Pavia put his apprehension aside and began training Cost Effective—with surprising results. During phone conversations, Held could sense the horse was making an impression.
“[He was] getting into his heart,” he said. “Joe said, ‘Boy, he really tries. Maybe his stride is short compared to another animal, but you know what, there’s something there. He just goes out, does his job and does it honestly.’”
Thanks to that honest effort, Cost Effective lived up to his name. He won 37 races from 218 starts and banked $289,169.
“He averaged only $1,000 per start, which in harness racing you’re not going to get wealthy from,” Held said. “But he more than paid his way. He did it by working hard—not with his skill, but with his desire to race and compete.”
Kononov came on the scene while attending Misericordia University. She groomed him for three years, starting when the horse was 4.
“Colleen wanted to learn the business as a groom,” Held said. “I think Joe was careful to give her a horse that was manageable and they were able to learn together. Cost Effective had such a charismatic personality; it was bigger than his body. That’s what might have connected her with him.”
The two developed a strong bond before Kononov left to become a veterinary assistant. She returned to the stables every day, however, to see the horse because she thought he was so awesome.
“He was a stallion and I had taken care of other stallions and they were stallions,” she said. “He was not. He just wanted to be loved all the time. He wanted to be scratched on. He would follow me around the stall and put his head on my shoulder as I did his stall. He took a nap every afternoon in his stall. He would be so lazy he wouldn’t get up to grab his hay; he would stick his neck out as far as he could and then just pull his hay over and eat it.”
But when it was time to race, he came to life.
“Just on his sheer will he was constantly trying to pass horses,” Held said. “He found a way to get a good check or a win. When he was on the track, he was all business.”
After graduating from college in 2005, Kononov began working in pediatrics at Towanda. She told Held if he ever planned on selling Cost Effective, she would like the opportunity to purchase him if she could afford him.
As is his practice, Held retired Cost Effective when he was 9, figuring he worked hard enough and it was time to enjoy himself. The owner was more worried about giving the horse a good home than anything else. After discussing it with Pavia, they decided to give Cost Effective to Kononov in 2007.
“She jumped at it,” Held said. “Joe Pavia just respected the heck out of her. She was so good. She had that hidden talent to communicate with horses and really seemed to bond with Cost Effective. She immediately took a harness horse that pulled a sulky and broke him to saddle.”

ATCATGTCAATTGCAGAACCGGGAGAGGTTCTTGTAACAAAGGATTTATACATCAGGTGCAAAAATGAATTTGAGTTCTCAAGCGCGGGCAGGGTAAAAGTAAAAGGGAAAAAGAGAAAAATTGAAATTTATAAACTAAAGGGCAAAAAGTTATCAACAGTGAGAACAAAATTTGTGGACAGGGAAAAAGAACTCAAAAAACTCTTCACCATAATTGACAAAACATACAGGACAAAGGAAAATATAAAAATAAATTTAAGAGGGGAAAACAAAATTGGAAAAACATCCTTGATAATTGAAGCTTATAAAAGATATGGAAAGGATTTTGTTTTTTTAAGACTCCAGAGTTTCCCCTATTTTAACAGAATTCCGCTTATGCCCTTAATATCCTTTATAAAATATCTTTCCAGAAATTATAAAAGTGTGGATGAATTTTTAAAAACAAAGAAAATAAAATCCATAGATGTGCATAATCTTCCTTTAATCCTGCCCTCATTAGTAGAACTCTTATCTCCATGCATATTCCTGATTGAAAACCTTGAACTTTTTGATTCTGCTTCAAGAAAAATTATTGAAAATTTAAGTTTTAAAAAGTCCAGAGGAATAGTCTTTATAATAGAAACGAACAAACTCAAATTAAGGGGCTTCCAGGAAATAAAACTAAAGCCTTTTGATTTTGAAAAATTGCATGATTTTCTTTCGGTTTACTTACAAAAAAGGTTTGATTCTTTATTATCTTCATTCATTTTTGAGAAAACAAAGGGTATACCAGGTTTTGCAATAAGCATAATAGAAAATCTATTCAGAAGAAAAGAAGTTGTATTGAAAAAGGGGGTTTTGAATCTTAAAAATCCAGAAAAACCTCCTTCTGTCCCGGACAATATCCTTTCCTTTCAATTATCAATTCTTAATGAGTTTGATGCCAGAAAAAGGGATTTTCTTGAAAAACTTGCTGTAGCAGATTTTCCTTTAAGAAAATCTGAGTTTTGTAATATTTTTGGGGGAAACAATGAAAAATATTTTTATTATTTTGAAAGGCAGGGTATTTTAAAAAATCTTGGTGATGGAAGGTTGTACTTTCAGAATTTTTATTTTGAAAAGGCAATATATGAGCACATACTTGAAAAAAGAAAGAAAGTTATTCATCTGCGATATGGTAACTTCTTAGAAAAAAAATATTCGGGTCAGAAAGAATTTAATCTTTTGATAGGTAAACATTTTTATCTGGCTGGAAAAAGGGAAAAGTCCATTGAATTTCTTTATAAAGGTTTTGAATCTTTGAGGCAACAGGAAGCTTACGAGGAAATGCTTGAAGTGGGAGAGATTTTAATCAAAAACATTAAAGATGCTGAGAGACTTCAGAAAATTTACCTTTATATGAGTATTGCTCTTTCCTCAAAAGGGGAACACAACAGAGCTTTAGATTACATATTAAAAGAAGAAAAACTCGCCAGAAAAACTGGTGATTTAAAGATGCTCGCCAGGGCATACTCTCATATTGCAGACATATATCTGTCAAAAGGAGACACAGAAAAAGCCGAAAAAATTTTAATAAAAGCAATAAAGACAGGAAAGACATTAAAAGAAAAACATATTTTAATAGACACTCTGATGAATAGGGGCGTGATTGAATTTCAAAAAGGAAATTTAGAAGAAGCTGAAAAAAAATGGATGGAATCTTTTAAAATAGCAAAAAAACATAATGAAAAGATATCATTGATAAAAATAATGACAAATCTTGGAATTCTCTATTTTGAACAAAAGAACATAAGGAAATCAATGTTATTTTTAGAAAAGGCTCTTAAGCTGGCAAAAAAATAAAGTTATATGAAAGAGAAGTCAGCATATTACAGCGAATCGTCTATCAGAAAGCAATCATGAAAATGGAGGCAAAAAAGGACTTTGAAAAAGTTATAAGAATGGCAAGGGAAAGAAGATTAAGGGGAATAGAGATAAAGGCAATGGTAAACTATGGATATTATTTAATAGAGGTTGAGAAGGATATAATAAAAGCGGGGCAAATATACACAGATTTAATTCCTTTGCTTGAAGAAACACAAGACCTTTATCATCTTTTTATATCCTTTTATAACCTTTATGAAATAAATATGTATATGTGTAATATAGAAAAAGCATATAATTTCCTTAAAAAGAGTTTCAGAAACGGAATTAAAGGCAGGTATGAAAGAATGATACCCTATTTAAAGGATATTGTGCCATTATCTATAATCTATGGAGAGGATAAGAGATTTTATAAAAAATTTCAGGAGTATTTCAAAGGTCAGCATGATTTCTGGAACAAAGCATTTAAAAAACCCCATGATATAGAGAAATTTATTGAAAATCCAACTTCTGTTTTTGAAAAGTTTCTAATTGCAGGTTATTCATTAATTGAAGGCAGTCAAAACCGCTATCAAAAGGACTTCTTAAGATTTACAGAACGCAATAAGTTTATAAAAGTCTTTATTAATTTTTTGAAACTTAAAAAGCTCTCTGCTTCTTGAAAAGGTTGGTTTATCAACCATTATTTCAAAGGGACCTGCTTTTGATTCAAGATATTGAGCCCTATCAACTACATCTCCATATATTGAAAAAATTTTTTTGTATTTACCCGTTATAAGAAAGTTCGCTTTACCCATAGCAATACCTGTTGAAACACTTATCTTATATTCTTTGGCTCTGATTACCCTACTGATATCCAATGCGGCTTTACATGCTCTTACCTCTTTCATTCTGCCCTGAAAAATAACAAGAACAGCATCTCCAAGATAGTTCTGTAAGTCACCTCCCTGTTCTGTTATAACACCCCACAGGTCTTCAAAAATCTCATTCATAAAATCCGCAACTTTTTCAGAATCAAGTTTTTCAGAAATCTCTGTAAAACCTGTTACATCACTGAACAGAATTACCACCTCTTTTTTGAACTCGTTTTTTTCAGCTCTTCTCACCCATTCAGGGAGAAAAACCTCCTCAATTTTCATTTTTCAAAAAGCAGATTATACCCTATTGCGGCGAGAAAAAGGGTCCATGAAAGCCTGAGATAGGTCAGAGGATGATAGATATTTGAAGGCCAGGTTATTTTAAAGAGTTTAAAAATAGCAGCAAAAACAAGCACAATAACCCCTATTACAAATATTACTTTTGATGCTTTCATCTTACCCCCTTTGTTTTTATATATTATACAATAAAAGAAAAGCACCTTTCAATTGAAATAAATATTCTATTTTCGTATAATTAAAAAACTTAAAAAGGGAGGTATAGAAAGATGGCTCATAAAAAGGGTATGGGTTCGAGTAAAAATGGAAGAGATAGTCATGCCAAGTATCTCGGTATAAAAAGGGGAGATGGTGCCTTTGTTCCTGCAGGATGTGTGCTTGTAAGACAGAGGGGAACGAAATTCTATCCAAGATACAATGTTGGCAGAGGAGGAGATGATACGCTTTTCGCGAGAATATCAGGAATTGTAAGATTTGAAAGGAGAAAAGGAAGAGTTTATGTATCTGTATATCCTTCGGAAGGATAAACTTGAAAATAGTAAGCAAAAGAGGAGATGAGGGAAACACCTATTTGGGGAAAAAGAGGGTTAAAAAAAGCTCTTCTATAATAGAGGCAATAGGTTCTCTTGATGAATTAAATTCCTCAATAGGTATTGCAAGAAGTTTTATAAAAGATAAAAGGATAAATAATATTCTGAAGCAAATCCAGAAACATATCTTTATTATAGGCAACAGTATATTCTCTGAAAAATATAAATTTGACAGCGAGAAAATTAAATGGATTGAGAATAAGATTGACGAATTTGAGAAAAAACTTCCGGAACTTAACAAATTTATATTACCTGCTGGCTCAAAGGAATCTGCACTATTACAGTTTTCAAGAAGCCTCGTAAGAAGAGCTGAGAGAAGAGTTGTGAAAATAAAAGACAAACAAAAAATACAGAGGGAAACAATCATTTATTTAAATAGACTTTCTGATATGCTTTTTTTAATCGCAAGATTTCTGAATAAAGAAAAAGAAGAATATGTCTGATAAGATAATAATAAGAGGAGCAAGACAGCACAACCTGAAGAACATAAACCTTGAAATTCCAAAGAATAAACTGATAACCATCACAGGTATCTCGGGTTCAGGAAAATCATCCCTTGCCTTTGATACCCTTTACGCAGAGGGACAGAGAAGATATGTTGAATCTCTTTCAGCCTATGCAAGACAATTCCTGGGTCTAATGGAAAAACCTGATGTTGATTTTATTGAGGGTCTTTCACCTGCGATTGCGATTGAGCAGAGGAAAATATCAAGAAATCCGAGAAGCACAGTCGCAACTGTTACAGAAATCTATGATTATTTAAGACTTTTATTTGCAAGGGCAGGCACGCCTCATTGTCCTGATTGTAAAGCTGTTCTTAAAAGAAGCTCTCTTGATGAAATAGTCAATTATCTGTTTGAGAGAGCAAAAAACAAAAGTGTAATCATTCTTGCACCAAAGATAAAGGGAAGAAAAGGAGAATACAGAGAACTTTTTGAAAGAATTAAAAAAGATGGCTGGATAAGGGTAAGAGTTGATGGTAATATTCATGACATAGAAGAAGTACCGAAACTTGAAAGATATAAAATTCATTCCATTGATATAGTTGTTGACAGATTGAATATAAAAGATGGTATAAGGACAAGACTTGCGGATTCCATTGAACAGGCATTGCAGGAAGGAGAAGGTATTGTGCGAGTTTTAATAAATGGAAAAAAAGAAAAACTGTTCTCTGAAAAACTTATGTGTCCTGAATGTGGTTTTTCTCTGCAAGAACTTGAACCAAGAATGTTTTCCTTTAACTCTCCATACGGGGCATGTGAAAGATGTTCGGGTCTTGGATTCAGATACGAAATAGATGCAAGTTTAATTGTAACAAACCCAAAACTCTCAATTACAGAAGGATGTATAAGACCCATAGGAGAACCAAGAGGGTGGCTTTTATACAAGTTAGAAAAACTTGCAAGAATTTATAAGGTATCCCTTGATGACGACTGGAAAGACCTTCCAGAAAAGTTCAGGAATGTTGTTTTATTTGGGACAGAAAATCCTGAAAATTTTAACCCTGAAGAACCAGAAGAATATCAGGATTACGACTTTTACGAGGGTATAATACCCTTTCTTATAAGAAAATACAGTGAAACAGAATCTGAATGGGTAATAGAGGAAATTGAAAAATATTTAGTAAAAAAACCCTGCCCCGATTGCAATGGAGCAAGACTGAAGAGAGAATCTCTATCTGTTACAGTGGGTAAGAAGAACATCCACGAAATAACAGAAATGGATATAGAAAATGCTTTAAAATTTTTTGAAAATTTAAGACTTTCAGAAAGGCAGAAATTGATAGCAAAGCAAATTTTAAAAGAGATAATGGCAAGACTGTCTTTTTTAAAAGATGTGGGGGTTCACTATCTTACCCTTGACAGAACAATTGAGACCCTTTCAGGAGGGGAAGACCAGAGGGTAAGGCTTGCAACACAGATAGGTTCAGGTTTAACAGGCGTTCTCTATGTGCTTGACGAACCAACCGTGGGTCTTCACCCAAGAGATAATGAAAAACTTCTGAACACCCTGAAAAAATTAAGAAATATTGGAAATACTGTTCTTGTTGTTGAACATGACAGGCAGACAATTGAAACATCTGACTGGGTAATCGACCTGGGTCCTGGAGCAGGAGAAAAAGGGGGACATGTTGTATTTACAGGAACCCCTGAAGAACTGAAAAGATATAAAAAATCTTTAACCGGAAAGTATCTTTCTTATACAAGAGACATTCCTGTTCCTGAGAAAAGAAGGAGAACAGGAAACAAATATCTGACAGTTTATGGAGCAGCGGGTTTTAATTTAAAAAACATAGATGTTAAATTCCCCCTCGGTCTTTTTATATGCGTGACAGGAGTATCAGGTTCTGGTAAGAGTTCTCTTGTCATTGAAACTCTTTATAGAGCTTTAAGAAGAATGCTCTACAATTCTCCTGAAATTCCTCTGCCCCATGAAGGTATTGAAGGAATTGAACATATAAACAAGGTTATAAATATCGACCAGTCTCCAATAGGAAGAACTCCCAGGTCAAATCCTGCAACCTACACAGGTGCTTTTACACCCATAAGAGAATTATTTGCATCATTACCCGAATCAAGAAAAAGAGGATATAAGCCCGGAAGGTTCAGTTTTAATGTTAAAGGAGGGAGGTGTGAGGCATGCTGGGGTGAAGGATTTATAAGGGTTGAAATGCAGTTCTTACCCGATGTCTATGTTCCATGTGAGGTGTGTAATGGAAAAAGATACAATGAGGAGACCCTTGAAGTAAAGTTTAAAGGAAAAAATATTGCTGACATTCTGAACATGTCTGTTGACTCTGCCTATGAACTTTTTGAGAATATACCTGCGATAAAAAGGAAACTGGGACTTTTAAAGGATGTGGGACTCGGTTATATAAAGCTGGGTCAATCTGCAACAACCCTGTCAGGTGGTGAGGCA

“When they called to offer him to me, I was like ‘Yes!’ and I didn’t even ask my husband,” Kononov said. “Steve was nervous about him racing again and I told him absolutely not. He would never race again.”
A year later, she brought Cost Effective to the Children With Disabilities Camp, where the docile stallion provided the children with rides. It was their favorite part of the camp, according to Kononov.
When the coronavirus hit, it was a natural to take the horse in to meet with the quarantined senior citizens, along with another horse, Toad. As the weather improved, Kononov planned on taking Cost Effective back to the facility to interact with the seniors outside.
As if all this wasn’t enough, Cost Effective came to the rescue of 9-year-old Sasha Kononov last year. Kononov’s daughter was preparing for a show when her pony came up lame. It was suggested she climb on Cost Effective and trot him around.
“He actually looked pretty good,” Kononov said. “So, I said, ‘Why not?’ At the ripe old age of 21, why not show him? We basically pulled him out of the field and said, ‘OK, here you go, buddy.’”
Sasha rode Cost Effective in the National Standardbred Show’s adult classes, and the duo won several ribbons. The pair was third in showmanship, fourth in under saddle and won the Good Sportsmanship award.
It was just another chapter in the continuing saga of Cost Effective, who mesmerizes everyone he meets.
“He’s always had a look in his eye, like he was staring into your soul,” Kononov said. “I can’t say enough good things about Costy. He’s a tiny little racehorse, but he has the biggest heart and it just shows in everything he does, whether it’s racing or interacting with people.”
And in these dark days of COVID-19, he’s also a gift to many.
Rich Fisher is a freelance writer living in New Jersey. To comment on this story, email us at firstname.lastname@example.org.